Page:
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Hollywood cinematographer tells film students "it's all about who you know"

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“It all depends on who you know.” We’ve all heard this adage before. It has been repeated to college students in any area of study. And that’s the motto echoed by award-winning cinematographer Peter Deming, who has shot many acclaimed films and most recently worked on the set of Sam Raimi’s “Oz The Great and Powerful.”

College students who aspire to become Hollywood mainstays have their work cut out for them. Deming emphasized the importance of both passion and patience for college students looking to break into the film business.

“It’s going to take a lot of time,” Demin said. “It’s all about persistence. You have to really want it and there is going to be a lot of competition. When you’re first starting out, you basically shoot anything you can. I started out doing some short films while I was an undergrad and eventually applied to grad school.”

Deming graduated from the American Film Institute in Los Angeles and began his career in the film industry. While he was working on projects from the get-go, he points at his first two feature-length films, “Hollywood Shuffle” and “Evil Dead 2,” as his big breaks.

“While ‘Hollywood Shuffle’ was being put together and getting finalized, I began shooting a film for Raimi called ‘Evil Dead 2,’” Deming said. “They both ended up coming out in theaters within a few weeks of each other.”

In 2002, Deming won an Independent Spirit Award for Best Cinematography for his work on the David Lynch film, “Mulholland Drive.”

While establishing himself in the industry, he has gotten the chance to work with many renowned actors and directors.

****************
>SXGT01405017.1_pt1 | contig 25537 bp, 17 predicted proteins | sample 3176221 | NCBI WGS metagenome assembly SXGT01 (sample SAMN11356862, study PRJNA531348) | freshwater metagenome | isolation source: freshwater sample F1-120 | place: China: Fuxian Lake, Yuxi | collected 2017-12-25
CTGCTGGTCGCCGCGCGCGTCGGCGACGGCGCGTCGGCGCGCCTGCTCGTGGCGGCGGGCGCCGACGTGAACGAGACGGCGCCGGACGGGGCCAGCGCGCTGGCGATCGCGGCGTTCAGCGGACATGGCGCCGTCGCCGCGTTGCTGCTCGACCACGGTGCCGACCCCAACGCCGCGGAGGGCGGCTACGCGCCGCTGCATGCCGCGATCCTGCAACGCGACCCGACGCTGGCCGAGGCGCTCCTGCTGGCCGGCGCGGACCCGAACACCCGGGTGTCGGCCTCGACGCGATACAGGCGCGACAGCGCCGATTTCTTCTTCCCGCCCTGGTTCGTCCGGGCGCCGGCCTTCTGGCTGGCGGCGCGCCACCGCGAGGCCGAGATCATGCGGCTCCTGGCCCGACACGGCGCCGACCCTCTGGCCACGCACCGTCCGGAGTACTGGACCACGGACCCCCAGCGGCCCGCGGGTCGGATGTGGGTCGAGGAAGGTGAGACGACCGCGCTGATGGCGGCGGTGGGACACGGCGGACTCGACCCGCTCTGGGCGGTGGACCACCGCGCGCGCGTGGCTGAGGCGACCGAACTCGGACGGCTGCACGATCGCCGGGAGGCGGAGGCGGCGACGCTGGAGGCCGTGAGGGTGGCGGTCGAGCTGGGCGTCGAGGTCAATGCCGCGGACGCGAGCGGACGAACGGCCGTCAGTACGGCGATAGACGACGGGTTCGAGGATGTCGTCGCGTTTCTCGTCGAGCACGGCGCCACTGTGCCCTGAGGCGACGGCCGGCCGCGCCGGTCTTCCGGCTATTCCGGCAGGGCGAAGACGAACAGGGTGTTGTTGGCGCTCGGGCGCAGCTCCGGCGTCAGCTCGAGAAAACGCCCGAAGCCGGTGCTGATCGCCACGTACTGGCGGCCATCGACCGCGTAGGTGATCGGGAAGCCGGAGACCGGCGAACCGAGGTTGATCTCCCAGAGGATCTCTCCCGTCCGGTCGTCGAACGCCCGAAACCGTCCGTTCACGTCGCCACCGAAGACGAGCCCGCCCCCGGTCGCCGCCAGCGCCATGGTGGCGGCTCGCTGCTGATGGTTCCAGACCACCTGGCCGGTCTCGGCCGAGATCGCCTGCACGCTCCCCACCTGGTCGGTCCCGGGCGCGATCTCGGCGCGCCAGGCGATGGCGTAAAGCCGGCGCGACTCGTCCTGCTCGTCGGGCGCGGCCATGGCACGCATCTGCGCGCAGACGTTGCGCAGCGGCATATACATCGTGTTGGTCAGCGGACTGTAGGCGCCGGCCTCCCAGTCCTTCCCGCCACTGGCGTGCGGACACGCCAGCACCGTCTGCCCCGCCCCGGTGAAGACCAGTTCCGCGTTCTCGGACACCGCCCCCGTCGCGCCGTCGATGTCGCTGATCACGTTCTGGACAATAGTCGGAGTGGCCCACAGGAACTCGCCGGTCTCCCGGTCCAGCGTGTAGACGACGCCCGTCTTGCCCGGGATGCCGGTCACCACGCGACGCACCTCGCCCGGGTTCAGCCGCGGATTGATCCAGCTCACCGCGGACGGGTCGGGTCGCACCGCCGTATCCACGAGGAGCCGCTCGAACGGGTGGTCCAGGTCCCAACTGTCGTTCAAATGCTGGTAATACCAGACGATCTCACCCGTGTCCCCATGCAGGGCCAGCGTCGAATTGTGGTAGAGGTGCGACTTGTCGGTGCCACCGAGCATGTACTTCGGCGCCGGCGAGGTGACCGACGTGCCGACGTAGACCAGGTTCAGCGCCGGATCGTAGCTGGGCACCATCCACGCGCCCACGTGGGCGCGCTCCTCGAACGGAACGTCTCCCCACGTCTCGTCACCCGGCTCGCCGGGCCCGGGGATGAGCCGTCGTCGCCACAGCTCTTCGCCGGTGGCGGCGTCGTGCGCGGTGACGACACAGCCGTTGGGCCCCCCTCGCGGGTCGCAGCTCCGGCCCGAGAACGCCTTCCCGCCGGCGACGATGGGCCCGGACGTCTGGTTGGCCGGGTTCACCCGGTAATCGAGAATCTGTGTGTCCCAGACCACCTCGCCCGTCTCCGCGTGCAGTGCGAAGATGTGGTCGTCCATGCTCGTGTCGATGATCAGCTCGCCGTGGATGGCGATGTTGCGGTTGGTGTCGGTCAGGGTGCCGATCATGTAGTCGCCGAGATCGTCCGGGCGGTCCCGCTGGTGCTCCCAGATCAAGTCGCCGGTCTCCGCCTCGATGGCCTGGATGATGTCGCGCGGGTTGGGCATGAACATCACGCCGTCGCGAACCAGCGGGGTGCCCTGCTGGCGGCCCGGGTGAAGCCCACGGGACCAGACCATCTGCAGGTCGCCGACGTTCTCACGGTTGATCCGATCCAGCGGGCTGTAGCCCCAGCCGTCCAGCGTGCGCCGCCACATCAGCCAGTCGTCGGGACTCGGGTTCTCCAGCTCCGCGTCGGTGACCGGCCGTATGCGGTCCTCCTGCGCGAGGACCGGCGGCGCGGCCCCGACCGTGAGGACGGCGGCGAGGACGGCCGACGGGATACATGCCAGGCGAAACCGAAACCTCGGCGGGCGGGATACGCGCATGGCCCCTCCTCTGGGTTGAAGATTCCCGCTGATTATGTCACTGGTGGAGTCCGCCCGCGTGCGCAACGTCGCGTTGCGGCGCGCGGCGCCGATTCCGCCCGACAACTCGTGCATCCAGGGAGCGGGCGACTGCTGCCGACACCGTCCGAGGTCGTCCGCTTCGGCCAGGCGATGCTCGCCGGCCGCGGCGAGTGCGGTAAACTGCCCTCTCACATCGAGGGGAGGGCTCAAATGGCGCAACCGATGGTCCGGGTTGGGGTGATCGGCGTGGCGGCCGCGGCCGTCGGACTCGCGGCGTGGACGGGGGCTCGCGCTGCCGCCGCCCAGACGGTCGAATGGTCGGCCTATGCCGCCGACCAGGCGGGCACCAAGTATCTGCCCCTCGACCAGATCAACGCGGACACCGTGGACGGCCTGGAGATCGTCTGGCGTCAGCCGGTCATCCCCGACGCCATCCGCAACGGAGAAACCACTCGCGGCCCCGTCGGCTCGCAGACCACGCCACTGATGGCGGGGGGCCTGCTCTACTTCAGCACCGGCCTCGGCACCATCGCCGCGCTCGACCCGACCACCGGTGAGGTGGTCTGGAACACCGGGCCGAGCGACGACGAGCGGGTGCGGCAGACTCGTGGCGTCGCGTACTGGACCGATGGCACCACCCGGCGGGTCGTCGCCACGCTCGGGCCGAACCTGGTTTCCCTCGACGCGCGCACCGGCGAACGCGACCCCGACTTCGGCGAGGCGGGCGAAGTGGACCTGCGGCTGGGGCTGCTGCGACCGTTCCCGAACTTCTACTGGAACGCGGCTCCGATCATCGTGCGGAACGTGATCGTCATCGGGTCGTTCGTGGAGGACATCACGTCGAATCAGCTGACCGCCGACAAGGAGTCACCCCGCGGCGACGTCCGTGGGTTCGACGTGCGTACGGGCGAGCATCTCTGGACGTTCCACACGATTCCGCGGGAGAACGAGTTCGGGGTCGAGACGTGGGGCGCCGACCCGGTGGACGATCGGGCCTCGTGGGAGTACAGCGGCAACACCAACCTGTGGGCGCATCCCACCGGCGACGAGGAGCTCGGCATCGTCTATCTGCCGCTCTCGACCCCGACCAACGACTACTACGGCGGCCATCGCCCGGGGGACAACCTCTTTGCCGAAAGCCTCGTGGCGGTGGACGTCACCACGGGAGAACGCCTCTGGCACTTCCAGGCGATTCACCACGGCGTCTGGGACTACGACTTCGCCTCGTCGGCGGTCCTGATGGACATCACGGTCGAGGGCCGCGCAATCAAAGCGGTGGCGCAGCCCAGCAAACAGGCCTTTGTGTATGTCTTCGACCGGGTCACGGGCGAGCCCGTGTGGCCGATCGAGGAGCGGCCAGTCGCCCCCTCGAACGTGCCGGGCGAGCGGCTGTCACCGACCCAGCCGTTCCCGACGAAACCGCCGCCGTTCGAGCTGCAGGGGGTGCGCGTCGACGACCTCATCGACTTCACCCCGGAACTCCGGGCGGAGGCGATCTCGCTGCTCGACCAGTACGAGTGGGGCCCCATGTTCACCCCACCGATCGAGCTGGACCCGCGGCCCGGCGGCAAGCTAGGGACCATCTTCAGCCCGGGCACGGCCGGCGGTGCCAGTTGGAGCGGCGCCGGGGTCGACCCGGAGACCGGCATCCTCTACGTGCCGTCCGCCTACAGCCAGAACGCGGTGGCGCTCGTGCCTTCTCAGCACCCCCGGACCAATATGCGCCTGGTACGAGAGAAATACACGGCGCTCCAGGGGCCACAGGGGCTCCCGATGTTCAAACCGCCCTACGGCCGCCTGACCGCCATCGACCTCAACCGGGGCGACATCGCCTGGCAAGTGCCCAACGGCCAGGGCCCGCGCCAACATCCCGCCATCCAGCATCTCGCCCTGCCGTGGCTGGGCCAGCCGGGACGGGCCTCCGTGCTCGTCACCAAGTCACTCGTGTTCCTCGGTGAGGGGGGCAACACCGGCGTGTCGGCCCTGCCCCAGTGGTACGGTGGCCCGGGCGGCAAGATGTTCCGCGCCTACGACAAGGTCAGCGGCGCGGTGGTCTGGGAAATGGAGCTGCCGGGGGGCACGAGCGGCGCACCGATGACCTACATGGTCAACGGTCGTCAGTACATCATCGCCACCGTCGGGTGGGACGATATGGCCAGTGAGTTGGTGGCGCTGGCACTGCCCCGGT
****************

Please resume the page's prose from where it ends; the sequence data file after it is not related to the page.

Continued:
“I’d say Meryl Streep is my number one,” he said. “I’ve done films with Al Pacino and Johnny Depp. All are very professional and talented. For directors, obviously Sam [Raimi], then there’s David Lynch and Wes Craven.”

Deming has established a strong working relationship with Raimi, which has been extremely beneficial on his journey. Working with directors on multiple projects is key to landing and producing quality work, he said.

“You sort of have a head start and you know what they like and don’t like. It’s nice; you can start from the 20 or 30-yard line instead of the goal line. You can bypass the preliminary stuff and get to the creative stuff right away,” he added.

At this time, Deming’s future plans remain open. A few weeks ago, he shot a commercial for Dick’s Sporting Goods that was directed by “Blue Valentine” and “The Place Beyond the Pines” director Derek Cianfrance.

Deming never had any doubts about becoming a film cinematographer. His approach has been simple, yet sincere.

“I knew that I wanted to, at least, give it a good shot.” If anything ever got in the way of that, he said, “at least I know I tried.”


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